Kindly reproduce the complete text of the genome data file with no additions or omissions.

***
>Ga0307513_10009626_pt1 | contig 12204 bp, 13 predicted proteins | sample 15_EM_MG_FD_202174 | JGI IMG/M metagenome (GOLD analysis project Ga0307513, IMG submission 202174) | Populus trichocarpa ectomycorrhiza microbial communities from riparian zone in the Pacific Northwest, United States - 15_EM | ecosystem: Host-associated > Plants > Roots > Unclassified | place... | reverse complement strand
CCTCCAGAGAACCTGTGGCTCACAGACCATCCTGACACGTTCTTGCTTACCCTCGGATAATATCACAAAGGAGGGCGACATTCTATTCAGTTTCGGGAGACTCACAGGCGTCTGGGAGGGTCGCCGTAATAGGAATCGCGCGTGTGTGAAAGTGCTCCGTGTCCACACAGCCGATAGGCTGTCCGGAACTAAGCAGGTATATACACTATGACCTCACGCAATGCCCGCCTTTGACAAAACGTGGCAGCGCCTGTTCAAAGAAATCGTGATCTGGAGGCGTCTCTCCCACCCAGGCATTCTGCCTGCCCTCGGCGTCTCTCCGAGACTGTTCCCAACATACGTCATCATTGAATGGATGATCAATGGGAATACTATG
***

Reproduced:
>Ga0307513_10009626_pt1 | contig 12204 bp, 13 predicted proteins | sample 15_EM_MG_FD_202174 | JGI IMG/M metagenome (GOLD analysis project Ga0307513, IMG submission 202174) | Populus trichocarpa ectomycorrhiza microbial communities from riparian zone in the Pacific Northwest, United States - 15_EM | ecosystem: Host-associated > Plants > Roots > Unclassified | place... | reverse complement strand
CCTCCAGAGAACCTGTGGCTCACAGACCATCCTGACACGTTCTTGCTTACCCTCGGATAATATCACAAAGGAGGGCGACATTCTATTCAGTTTCGGGAGACTCACAGGCGTCTGGGAGGGTCGCCGTAATAGGAATCGCGCGTGTGTGAAAGTGCTCCGTGTCCACACAGCCGATAGGCTGTCCGGAACTAAGCAGGTATATACACTATGACCTCACGCAATGCCCGCCTTTGACAAAACGTGGCAGCGCCTGTTCAAAGAAATCGTGATCTGGAGGCGTCTCTCCCACCCAGGCATTCTGCCTGCCCTCGGCGTCTCTCCGAGACTGTTCCCAACATACGTCATCATTGAATGGATGATCAATGGGAATACTATG